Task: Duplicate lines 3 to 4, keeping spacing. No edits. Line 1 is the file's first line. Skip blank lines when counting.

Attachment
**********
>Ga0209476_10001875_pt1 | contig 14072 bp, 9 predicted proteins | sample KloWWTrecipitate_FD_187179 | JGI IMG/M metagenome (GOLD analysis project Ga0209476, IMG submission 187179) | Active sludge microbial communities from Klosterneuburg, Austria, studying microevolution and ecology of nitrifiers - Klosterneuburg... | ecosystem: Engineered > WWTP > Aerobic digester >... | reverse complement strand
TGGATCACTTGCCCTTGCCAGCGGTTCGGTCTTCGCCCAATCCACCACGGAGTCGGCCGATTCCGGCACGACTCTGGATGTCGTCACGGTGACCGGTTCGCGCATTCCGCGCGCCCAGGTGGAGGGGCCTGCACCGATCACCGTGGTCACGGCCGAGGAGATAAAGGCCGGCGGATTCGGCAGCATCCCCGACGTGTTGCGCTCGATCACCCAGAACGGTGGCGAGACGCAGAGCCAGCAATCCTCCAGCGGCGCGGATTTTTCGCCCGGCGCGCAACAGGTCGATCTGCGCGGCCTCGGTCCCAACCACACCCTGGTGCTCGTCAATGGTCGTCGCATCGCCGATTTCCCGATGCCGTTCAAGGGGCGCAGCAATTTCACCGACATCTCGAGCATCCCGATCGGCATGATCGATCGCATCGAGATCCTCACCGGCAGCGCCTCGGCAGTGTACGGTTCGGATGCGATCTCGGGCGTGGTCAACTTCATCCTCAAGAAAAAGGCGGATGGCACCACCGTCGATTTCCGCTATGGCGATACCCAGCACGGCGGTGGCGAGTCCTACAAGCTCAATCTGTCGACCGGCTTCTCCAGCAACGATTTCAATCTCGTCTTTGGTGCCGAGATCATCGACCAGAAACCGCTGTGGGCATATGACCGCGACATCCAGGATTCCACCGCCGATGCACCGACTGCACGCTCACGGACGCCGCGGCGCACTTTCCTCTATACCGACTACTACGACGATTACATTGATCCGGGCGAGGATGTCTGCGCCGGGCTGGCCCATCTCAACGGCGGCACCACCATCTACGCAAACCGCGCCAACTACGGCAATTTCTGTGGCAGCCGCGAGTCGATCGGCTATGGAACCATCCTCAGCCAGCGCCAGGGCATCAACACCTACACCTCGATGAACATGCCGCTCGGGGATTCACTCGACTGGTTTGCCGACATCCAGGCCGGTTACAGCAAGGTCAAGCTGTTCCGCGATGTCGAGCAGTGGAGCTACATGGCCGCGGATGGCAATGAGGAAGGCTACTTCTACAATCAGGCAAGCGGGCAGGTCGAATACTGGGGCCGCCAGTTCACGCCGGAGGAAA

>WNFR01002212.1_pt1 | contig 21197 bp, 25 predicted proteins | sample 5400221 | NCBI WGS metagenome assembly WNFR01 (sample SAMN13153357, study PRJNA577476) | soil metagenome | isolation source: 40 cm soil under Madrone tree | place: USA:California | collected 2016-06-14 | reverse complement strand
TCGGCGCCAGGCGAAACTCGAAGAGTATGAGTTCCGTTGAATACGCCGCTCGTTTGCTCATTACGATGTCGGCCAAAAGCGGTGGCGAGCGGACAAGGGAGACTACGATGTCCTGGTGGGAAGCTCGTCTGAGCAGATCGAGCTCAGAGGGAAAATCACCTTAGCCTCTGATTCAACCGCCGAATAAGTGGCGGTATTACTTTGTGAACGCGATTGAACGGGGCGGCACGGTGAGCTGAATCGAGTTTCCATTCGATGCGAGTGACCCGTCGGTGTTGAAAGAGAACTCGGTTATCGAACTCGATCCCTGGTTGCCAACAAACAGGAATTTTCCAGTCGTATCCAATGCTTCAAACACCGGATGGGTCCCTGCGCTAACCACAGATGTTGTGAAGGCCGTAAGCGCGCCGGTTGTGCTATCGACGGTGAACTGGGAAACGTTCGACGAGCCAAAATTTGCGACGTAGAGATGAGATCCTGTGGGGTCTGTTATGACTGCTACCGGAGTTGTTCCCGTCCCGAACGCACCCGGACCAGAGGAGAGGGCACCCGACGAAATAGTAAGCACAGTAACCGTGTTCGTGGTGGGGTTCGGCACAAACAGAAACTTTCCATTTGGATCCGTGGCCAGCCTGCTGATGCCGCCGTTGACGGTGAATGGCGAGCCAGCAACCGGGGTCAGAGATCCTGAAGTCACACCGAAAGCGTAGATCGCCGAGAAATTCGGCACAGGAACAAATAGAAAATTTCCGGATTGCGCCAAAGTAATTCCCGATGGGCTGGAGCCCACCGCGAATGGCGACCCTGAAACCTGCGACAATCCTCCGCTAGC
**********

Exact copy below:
>WNFR01002212.1_pt1 | contig 21197 bp, 25 predicted proteins | sample 5400221 | NCBI WGS metagenome assembly WNFR01 (sample SAMN13153357, study PRJNA577476) | soil metagenome | isolation source: 40 cm soil under Madrone tree | place: USA:California | collected 2016-06-14 | reverse complement strand
TCGGCGCCAGGCGAAACTCGAAGAGTATGAGTTCCGTTGAATACGCCGCTCGTTTGCTCATTACGATGTCGGCCAAAAGCGGTGGCGAGCGGACAAGGGAGACTACGATGTCCTGGTGGGAAGCTCGTCTGAGCAGATCGAGCTCAGAGGGAAAATCACCTTAGCCTCTGATTCAACCGCCGAATAAGTGGCGGTATTACTTTGTGAACGCGATTGAACGGGGCGGCACGGTGAGCTGAATCGAGTTTCCATTCGATGCGAGTGACCCGTCGGTGTTGAAAGAGAACTCGGTTATCGAACTCGATCCCTGGTTGCCAACAAACAGGAATTTTCCAGTCGTATCCAATGCTTCAAACACCGGATGGGTCCCTGCGCTAACCACAGATGTTGTGAAGGCCGTAAGCGCGCCGGTTGTGCTATCGACGGTGAACTGGGAAACGTTCGACGAGCCAAAATTTGCGACGTAGAGATGAGATCCTGTGGGGTCTGTTATGACTGCTACCGGAGTTGTTCCCGTCCCGAACGCACCCGGACCAGAGGAGAGGGCACCCGACGAAATAGTAAGCACAGTAACCGTGTTCGTGGTGGGGTTCGGCACAAACAGAAACTTTCCATTTGGATCCGTGGCCAGCCTGCTGATGCCGCCGTTGACGGTGAATGGCGAGCCAGCAACCGGGGTCAGAGATCCTGAAGTCACACCGAAAGCGTAGATCGCCGAGAAATTCGGCACAGGAACAAATAGAAAATTTCCGGATTGCGCCAAAGTAATTCCCGATGGGCTGGAGCCCACCGCGAATGGCGACCCTGAAACCTGCGACAATCCTCCGCTAGC